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The Grand Majesty of the Law

Court room in Sao Paulo State Appeal Court 

One of the challenges we have when talking about law with experts in most other countries is that the American system is fundamentally different. A big part of our system is common law. Among our 50 states, only Louisiana has a code law heritage, based on the Napoleonic Code, in force in Louisiana when Thomas Jefferson bought the place from France in 1803. 

Justice in Sao PauloCommon law has the disadvantage of being unclear, since it relies on experience. This flexibility is also its strength. Common law can be pragmatic; it relies on experience and judgment of generations working with real world problems. Most other countries, including Brazil, base their law on codes. There is convergence, as our system comes to rely more on legislation.

But we still value precedents in deciding cases, judges usually have discretion in applying the law and juries can and do bring their own interpretation of the cases to bear. As some of the judges at the São Paulo State Appeals Court explained to me, this is not how it works in Brazil. In Brazil, as in other code law countries, the law is supposed to anticipate all eventualities and the job of the judges is to apply the law.  Of course, this is not as easy as looking in the books, but the big difference is application versus interpretation.  

Another big differences is juries. Brazil uses Juries only in homicide cases. In other cases, lawyers represent clients, but they argue before trained judges & are considered more as servants of the state or the law than of individual clients.

Although Brazil has states, like the U.S., the states do not have the independence in law as they do in the U.S.  In Brazil, laws apply across the country and lawyers are regulated on the federal, not the state level. One of my interlocutors explained the difference. In the United States, the states preceded the federal government and they created the Union. The Union, in its inception at least, was a servant of the states and American states retain much of their autonomy. Brazil was an empire. Provinces existed, but not states. With the establishment of the Republic, states were created and they have characters of their own, but the Brazilian government preceded the Brazilian states and the central government created them.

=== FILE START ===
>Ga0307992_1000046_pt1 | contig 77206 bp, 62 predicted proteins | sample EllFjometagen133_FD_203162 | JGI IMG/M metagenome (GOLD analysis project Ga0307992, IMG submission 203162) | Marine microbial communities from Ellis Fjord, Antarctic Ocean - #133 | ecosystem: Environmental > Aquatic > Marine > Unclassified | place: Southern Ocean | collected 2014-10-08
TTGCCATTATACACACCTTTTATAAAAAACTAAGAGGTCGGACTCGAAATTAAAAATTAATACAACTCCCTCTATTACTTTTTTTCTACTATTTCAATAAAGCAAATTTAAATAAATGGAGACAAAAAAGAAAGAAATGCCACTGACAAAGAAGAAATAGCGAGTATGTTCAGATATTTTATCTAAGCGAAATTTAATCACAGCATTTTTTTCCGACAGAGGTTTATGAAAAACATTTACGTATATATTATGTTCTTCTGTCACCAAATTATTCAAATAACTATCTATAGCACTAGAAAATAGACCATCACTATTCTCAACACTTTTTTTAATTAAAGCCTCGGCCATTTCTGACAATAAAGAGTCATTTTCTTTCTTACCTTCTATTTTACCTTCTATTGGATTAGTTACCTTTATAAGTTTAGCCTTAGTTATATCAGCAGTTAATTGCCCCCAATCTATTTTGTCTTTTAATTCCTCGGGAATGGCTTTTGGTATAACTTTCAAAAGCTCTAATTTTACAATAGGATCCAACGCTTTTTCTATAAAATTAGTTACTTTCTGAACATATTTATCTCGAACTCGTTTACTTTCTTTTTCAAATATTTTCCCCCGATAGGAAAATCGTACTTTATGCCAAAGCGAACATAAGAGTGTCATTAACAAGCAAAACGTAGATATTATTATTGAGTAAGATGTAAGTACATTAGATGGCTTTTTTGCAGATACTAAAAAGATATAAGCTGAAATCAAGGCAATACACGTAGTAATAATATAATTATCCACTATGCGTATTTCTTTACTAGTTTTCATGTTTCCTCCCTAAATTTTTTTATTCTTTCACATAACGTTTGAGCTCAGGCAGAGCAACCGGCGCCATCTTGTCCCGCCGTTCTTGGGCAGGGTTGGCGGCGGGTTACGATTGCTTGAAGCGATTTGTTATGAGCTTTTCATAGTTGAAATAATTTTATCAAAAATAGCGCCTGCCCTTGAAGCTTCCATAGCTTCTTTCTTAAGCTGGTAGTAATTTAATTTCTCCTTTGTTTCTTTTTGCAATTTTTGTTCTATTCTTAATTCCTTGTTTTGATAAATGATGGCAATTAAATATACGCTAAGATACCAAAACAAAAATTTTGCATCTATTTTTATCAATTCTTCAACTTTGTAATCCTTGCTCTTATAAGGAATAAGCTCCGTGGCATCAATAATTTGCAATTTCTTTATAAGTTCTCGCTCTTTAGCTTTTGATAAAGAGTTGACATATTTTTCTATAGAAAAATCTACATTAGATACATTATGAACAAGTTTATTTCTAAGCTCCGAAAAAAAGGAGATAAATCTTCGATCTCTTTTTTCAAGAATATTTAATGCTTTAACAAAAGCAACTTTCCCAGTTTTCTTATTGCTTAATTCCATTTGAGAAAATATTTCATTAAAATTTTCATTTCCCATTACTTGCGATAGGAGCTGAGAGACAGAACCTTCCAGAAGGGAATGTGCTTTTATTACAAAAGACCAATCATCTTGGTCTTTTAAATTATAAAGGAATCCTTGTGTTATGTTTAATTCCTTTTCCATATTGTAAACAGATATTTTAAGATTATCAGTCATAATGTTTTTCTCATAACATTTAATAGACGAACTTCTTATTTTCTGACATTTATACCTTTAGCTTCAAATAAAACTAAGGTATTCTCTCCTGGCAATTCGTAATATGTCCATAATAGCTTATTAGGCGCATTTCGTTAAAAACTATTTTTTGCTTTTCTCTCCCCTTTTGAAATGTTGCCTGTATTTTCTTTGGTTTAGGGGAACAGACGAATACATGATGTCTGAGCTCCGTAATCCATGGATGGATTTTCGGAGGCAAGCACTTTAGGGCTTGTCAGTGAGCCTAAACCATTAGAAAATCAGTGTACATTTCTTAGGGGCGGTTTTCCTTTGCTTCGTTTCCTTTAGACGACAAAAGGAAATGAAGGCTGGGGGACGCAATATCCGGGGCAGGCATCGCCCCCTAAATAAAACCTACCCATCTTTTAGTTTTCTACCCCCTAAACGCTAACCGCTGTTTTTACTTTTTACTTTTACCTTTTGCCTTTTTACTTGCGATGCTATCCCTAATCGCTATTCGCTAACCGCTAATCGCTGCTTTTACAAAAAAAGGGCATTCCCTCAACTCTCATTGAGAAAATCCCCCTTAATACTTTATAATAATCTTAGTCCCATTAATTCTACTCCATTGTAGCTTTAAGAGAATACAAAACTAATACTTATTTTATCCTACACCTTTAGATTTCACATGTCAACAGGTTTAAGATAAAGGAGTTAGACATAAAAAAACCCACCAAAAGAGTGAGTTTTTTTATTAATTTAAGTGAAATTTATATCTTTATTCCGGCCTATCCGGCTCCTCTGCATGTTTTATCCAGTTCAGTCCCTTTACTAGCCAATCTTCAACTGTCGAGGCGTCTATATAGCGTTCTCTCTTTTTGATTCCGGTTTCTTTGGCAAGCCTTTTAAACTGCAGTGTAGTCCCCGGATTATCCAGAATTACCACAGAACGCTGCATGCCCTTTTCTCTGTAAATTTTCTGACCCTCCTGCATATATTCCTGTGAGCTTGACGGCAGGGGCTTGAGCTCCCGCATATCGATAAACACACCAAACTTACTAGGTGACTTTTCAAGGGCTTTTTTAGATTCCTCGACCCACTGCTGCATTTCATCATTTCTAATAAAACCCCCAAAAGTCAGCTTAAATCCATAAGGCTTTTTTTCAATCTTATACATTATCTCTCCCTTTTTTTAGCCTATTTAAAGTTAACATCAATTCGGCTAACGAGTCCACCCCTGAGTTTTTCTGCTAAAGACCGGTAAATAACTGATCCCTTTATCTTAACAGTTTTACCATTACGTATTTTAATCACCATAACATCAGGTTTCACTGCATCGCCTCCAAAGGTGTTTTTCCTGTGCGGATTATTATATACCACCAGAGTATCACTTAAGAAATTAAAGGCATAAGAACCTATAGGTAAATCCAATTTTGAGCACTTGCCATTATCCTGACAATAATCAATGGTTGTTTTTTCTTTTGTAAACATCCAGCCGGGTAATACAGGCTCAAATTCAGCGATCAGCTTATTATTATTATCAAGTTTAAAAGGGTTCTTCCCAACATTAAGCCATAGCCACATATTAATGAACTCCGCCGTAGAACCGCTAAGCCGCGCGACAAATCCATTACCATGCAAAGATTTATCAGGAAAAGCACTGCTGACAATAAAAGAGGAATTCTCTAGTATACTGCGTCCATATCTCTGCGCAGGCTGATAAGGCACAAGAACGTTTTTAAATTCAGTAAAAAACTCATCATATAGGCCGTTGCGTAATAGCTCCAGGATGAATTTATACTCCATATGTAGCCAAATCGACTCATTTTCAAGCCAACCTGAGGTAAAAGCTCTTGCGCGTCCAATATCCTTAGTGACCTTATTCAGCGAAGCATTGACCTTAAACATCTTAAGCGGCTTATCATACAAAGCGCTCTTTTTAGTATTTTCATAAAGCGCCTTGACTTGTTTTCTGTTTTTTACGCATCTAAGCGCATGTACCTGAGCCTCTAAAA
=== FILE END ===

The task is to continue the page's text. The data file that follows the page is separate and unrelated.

It is often hard for Americans to understand what the centralization means in Brazil as it is hard for Brazilians to understand what our greater decentralization means in the U.S.

We often use the same terms and symbols (look at the courtroom and the depiction of Justice and you see the same things as you would in the U.S.); we don't perceive that they mean different things. As I wrote in a previous post, our Brazilian friends sometimes misunderstand the fact that our states and their universities are not managed by the federal government, so they cannot make an agreement with the federal authorities that will hold true in all the states.

In the case of an appeals court, where I visited, however, the differences are not as significant, since an American appeals court also has the duty of applying the relevant law. Still, there is not a court that corresponds to a state supreme court in the U.S. 

I understand, BTW, that I am in over my head on this, since I have no legal background. I am giving an interpretation of what they told me. I welcome any comments that might clarify or correct my work. 

I also visited the school for prosecutors at the Tribunal de Justiça do Estado de São Paulo. This was a fairly big operation. Speaking of applicable law, the school is working on a conference to study American law concerning fraud and asked our support to bring American experts. The result of this conference is supposed to be a proposal for a law to be put before the Brazilian Congress to make frauds in securities more difficult to perpetrate and easier to prosecute, a worthy goal. 

Law is complicated and we have to let the experts do the thinking about the details, but is important to a free people that law is simple enough for the average guy to know whether he is doing right or wrong. The thing I always liked about having a strong dose of common law included in our rules was that it is a check on the otherwise uncontrolled rule of experts. When law becomes too complicated for the people to understand, at least in a general way, it has just become too complicated. I think we can all share that experience.

I mentioned the impact of the various permutations of the "Law & Order" franchise. Whether or not they always get everything exactly right, it is a good educational show for Americans and many Americans ... and Brazilians understand law through this simplified prism. There is a "Law & Order UK" which highlights some of the differences between U.S. and UK procedures, even thought UK is also a common law country.  "Law & Order" as well as the LA and Special Victims are available on Brazilian TV and my lawyer friends said they liked the shows. I need a "Law & Order - Brazil". 


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